Continental-continental divergence causes a continent to separate into two or more smaller continents when it is ripped apart along a series of fractures. The forces of divergence literally tear a continent apart as the two or more blocks of continental crust begin slowly moving apart and magma pushes into the rift formed between them. Eventually, if the process of continental rifting continues, a new sea is born between the two continents. Rifting between the Arabian and African plates formed the Red Sea in this way.

Continental-oceanic plates. When continental and oceanic plates converge, the oceanic plate (which is denser) subducts below the edge of the continental plate. Volcanoes form as result, but in this setting, the chain of volcanoes forms on the continental crust. This volcanic mountain chain, known as a volcanic arc, is usually several hundred miles inland

from the plate margin. The Andes Mountains of South America and the Cascade Mountains of North America are examples of volcanic arcs. No continental-oceanic divergent margins exist today. They are unlikely to form and would quickly become oceanic-oceanic divergent margins as seafloor spreading occurred.

Transform motion. In addition to convergence and divergence, transform motion may occur along plate margins. Transform margins are less spectacular than convergent and divergent ones, and the type of plates involved is really of no significance. As two rock plates slide past one another at a margin, a crack or fault develops. The energy generated by the movement is often released in the form of an earthquake. The best known example of a transform plate margin is the San Andreas Fault in California, where the Pacific and North American plates are in contact.

[See also Earthquake; Earth's interior; Fault; Geologic map; Ocean; Volcano ]

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plate tectonics

plate tectonics, theory that unifies many of the features and characteristics of continental drift and seafloor spreading into a coherent model and has revolutionized geologists' understanding of continents, ocean basins, mountains, and earth history.

Development of Plate Tectonics Theory

The beginnings of the theory of plate tectonics date to around 1920, when Alfred Wegener, the German meteorologist and geophysicist, presented the first detailed accounts of how today's continents were once a large supercontinent that slowly drifted to their present positions. Others brought forth evidence, but plate tectonics processes and continental drift did not attract wide interest until the late 1950s, when scientists found the alignment of magnetic particles in rock responded to the earth's magnetic field of that time. Plotting paleomagnetic polar changes (see paleomagnetism) showed that all continents had moved across the earth over time.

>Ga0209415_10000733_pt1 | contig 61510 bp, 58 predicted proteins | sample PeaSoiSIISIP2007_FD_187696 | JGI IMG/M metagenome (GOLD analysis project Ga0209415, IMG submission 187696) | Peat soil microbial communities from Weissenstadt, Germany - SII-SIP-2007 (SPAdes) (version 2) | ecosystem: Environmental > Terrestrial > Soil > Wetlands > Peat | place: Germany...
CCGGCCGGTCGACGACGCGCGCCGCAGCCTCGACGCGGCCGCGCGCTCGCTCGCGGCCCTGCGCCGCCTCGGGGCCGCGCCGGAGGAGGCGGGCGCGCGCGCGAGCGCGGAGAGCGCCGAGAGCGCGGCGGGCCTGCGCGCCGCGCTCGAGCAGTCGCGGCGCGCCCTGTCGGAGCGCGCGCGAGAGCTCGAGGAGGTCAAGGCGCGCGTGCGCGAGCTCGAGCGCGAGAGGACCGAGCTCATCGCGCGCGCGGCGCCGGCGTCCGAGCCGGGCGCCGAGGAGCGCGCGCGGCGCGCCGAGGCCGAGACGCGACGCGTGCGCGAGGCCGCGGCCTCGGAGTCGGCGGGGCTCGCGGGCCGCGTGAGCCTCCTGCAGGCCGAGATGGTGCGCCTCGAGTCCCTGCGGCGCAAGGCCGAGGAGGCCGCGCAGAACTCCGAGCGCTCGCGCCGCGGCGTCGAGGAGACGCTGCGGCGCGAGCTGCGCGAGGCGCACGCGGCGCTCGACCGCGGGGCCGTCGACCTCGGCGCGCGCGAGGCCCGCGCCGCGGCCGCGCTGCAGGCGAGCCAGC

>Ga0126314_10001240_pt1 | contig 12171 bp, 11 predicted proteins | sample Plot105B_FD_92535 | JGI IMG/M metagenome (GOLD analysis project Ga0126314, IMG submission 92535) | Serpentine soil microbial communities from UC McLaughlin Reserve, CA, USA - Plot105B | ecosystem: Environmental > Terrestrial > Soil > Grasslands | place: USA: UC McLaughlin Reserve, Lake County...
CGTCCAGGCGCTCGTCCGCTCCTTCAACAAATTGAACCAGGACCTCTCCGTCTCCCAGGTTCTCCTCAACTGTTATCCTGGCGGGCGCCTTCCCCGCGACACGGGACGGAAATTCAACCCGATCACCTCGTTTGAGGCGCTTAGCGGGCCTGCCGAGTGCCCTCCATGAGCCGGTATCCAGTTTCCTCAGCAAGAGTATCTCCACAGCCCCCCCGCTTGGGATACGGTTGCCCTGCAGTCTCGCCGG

Synthesized from these findings and others in geology, oceanography, and geophysics, plate tectonics theory holds that the lithosphere, the hard outer layer of the earth, is divided into about 7 major plates and perhaps as many as 12 smaller plates, c.60 mi (100 km) thick, resting upon a lower soft layer called the asthenosphere. Because the sides of a plate are either being created or destroyed, its size and shape are continually changing. Such active plate tectonics make studying global tectonic history, especially for the ocean plates, difficult for times greater than 200 million years ago. The continents, which are c.25 mi (40 km) thick, are embedded in some of the plates, and hence move as the plates move about on the earth's surface.

The mechanism moving the plates is at present unknown, but is probably related to the transfer of heat energy or convection within the earth's mantle. If true, and the convection continues, the earth will continue to cool. This will eventually halt the mantle's motion allowing the crust to stabilize, much like what has happened on other planets and satellites in the solar system, such as Mars and the moon.

Plate Boundary Conditions